Iowa football recruit Jayden Montgomery out for season at Bay Port High School after torn ACL
Jayden Montgomery will keep looking forward, not wasting time feeling sorry for himself or wondering what could have been if he’d just stayed healthy.
Bay Port’s standout senior linebacker, arguably the best player in the area, had his season and prep career end Friday after tearing the anterior cruciate ligament in his right knee during the first half of the Pirates’ 26-21 win at West De Pere.
The 5-foot-11, 225-pound Montgomery was injured early in Bay Port’s second defensive series — he also rushed for 16 yards on two carries — and he knew immediately when it happened that it wasn’t good.
Perhaps more frustrating is that Montgomery finally was making his season debut.
The University of Iowa recruit missed the first three games after undergoing a procedure earlier in the summer to clean up leftover scar tissue from a core muscle issue he had in middle school.
It happened after he already had missed the second half of his junior year with a hand injury.
Montgomery played about 15 snaps as a senior and 4½ games combined his final two seasons.
All the setbacks could be difficult for a player to accept, but Montgomery isn’t built that way. What is done is done. He will focus only on the things he can control, notably his attitude and strong work ethic.
He is expected to have surgery on his knee next Thursday. A torn ACL often takes about nine months to recover from, which at least gives Montgomery a chance to return entering summer workouts with the Hawkeyes.
The early plan is for him to be a medical redshirt in 2022 and retain four years of eligibility.
Montgomery said Iowa is aware of his injury and that he had a couple Hawkeyes coaches reach out to him. He wants to keep those conversations private but did say the program has been very supportive and encouraging.
“Obviously it sucked the day of, the day after,” Montgomery said of his injury. “You are in shock. You don’t know kind of what to do. Once you kind of get over that shock you are like, ‘Hey, it is what it is.’ You can’t go back and change it. You can’t go back and fix it. There is nothing you can do except kind of look forward.
“Keeping that same mentality and just fighting through it and knowing that I have something beyond this to work for.”
Montgomery was so good his first two seasons that he already had put himself in position to play in college.
He became the first freshman to start on any team coached by Bay Port’s Gary Westerman. He had a complete breakout as a sophomore in 2019 when he had 80 tackles, three sacks, two interceptions and two forced fumbles to help lead Bay Port to its first WIAA state title game.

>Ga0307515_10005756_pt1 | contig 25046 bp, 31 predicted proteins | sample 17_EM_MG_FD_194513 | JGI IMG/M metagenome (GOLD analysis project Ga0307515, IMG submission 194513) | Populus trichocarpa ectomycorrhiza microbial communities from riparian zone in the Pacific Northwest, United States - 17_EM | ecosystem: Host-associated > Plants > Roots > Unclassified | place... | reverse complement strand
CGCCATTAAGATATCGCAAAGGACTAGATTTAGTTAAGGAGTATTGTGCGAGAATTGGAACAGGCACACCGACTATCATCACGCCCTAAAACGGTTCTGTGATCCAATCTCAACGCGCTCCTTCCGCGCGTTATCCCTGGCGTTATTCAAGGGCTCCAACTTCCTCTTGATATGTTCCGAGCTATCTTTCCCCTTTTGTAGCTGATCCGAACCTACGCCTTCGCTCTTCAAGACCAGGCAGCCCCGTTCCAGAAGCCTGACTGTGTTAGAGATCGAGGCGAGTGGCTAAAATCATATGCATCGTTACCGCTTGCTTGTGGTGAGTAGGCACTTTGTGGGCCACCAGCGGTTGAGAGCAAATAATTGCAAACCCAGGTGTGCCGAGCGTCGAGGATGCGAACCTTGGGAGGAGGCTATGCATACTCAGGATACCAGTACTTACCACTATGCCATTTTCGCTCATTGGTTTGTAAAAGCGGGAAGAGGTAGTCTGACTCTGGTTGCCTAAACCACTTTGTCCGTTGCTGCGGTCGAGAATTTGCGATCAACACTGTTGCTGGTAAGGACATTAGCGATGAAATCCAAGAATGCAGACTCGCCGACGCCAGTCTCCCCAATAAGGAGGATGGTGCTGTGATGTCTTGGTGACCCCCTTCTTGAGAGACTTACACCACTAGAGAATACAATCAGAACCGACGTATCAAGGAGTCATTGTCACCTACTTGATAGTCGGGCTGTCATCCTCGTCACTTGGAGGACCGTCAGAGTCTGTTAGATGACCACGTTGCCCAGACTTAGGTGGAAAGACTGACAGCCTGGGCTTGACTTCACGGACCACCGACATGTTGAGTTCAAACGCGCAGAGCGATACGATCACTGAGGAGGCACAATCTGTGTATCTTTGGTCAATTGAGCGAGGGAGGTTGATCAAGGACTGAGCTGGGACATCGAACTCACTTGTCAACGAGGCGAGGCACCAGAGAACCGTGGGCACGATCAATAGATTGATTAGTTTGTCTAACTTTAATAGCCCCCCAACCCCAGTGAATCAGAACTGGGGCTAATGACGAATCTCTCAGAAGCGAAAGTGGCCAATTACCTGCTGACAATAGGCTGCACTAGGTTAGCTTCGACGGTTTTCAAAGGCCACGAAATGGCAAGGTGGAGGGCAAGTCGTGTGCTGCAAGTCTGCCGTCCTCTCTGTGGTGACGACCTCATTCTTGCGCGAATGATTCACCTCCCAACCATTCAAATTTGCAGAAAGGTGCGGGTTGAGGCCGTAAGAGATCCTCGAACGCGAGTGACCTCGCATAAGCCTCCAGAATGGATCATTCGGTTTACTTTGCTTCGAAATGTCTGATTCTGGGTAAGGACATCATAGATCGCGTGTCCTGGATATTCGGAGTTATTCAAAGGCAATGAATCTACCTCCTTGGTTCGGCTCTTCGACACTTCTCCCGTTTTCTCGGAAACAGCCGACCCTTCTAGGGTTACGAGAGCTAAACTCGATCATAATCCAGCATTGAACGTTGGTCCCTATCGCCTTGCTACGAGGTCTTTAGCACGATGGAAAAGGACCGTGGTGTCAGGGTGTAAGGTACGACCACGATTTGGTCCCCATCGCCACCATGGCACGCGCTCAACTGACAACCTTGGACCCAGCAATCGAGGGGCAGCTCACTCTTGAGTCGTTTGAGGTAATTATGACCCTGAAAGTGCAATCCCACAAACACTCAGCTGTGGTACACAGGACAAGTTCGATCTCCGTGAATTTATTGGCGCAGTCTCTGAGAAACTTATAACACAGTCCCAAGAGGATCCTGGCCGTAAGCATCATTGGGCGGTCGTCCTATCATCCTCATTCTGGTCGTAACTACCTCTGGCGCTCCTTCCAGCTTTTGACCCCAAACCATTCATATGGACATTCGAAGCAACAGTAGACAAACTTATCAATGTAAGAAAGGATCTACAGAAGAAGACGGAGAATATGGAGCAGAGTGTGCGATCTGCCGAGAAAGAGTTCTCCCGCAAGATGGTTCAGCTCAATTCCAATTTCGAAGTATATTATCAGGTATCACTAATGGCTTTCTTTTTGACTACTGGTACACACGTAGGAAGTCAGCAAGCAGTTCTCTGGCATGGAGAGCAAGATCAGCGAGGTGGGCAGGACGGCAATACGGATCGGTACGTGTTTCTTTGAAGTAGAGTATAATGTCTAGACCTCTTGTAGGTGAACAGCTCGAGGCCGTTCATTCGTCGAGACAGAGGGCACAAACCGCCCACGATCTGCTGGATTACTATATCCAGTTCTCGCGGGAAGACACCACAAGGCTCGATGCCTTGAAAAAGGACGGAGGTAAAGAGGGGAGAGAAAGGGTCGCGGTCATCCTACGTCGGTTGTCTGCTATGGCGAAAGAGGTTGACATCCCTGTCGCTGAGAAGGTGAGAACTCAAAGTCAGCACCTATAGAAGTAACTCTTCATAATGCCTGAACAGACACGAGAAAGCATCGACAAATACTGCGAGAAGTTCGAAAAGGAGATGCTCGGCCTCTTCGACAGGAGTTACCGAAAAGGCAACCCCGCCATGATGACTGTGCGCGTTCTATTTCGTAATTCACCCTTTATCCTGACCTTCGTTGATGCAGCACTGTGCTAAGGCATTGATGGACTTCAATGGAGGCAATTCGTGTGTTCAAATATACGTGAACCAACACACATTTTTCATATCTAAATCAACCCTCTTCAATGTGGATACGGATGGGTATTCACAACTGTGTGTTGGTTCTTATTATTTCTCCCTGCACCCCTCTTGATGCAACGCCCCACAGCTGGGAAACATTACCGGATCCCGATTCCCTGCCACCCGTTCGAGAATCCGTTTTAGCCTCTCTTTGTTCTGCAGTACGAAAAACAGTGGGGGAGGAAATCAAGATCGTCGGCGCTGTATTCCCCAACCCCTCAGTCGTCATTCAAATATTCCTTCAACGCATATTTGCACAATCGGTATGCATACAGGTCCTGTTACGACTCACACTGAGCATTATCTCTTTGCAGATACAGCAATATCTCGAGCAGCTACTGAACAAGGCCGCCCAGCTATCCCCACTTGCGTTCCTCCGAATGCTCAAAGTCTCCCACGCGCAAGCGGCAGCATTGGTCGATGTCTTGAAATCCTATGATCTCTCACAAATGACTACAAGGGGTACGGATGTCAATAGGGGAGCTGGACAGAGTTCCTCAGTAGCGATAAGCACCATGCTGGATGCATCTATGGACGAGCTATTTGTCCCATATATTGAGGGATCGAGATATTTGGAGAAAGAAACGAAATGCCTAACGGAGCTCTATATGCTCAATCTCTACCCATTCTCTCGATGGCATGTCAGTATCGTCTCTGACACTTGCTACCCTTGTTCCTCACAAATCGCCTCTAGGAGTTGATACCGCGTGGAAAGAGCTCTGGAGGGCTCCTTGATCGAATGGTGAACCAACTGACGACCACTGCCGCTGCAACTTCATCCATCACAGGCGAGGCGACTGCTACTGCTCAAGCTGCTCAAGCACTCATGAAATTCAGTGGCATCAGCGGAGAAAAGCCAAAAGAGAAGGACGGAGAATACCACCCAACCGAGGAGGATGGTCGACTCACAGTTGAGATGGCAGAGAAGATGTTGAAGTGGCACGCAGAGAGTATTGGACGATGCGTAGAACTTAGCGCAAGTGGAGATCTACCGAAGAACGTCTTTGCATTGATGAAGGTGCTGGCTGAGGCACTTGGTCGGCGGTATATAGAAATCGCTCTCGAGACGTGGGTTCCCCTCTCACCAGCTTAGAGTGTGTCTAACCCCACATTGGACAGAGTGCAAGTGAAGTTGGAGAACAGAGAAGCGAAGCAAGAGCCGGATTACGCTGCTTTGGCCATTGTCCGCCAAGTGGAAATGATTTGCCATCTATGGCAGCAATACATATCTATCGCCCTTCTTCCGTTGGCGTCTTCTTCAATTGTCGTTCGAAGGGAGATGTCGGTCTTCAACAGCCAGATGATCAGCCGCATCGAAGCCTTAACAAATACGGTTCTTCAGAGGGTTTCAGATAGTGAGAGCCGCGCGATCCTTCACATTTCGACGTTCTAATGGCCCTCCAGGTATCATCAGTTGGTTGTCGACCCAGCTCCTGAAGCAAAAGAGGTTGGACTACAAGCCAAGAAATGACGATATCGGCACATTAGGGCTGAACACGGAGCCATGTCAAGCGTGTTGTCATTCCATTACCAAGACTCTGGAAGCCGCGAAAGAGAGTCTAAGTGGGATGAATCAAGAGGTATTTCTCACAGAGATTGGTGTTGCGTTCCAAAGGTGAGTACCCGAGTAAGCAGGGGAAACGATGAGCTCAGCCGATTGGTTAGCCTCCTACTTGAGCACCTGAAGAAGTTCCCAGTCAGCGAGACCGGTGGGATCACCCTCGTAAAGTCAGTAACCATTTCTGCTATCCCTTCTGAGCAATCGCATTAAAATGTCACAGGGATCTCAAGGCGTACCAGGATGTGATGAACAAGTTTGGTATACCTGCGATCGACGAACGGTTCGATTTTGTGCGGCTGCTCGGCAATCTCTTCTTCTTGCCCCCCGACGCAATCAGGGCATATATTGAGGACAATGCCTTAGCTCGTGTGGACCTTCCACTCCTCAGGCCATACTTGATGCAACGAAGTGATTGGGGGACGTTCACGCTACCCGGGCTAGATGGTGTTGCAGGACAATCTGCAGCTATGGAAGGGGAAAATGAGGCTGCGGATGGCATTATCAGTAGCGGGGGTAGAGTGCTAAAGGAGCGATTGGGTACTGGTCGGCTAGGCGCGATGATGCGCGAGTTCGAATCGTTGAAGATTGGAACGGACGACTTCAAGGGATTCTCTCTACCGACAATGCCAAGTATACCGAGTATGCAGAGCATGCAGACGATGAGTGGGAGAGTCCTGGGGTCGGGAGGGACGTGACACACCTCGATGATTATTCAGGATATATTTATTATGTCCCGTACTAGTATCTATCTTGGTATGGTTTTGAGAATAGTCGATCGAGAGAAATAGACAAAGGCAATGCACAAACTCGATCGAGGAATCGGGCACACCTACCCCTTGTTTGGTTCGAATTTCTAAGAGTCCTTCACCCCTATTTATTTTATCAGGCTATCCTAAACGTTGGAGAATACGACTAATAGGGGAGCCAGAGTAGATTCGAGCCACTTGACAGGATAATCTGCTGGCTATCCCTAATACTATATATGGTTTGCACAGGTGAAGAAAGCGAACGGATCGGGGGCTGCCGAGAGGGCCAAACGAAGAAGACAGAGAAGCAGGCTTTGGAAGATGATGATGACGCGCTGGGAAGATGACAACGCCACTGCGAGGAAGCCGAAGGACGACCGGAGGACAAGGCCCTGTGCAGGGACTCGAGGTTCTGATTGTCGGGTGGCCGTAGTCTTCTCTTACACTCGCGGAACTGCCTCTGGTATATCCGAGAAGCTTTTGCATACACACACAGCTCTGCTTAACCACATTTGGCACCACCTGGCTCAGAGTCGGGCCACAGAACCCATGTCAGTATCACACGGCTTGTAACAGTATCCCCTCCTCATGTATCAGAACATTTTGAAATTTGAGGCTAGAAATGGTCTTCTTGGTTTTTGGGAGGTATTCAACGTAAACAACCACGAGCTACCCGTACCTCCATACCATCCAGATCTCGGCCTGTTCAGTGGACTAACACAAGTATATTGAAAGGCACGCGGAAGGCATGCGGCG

He was just as good in the four games he played as a junior during the alternate fall season this spring, finishing with 51 total tackles and two sacks.
What turned out to be Montgomery’s final full prep game also is the one that best showcased his all-around talent.
It came in a loss to Neenah in April, when he had 12 tackles, rushed for 52 yards and two touchdowns on nine carries and returned a kickoff 90 yards for another score.
He committed to Iowa in June.
“I know I’m very fortunate to be able to have the opportunity to play after high school,” Montgomery said. “That’s something a lot of kids, they just don’t have the opportunity to do, whether it’s because they come in too late or it just doesn’t work out for them.
“I’m very fortunate to be able to have somewhere to go play, and especially such a prestigious program like Iowa. Having done that with kind of only a couple years of film when I was younger, I’m very proud and fortunate that that’s going to be my path.”
Montgomery will have a new role with Bay Port the rest of the season.
He can’t play, but that doesn’t mean he won’t help the Pirates in their quest to win a fifth straight Fox River Classic Conference title and make a run in the playoffs.
Jayden Montgomery has turned into Coach Montgomery.
Just a few days after his injury, he already was immersed in film study with Bay Port defensive coordinator John Krause.
Montgomery is the latest in his family to turn to coaching. His father, Jerry, is the defensive line coach for the Green Bay Packers.
“They kind of offered me a coaching position to help with the rest of the year,” Montgomery said. “Our defensive coordinator teaches at Pulaski, so a lot of times he is not able to make it to practice until 3:30, 3:35. I’m kind of taking over his duties, I guess, until he can make it there. He’s our main inside linebackers coach, so I’m kind of taking over his duties and helping with some other coaching stuff.
“Just trying to stay with it and stay involved with the team.”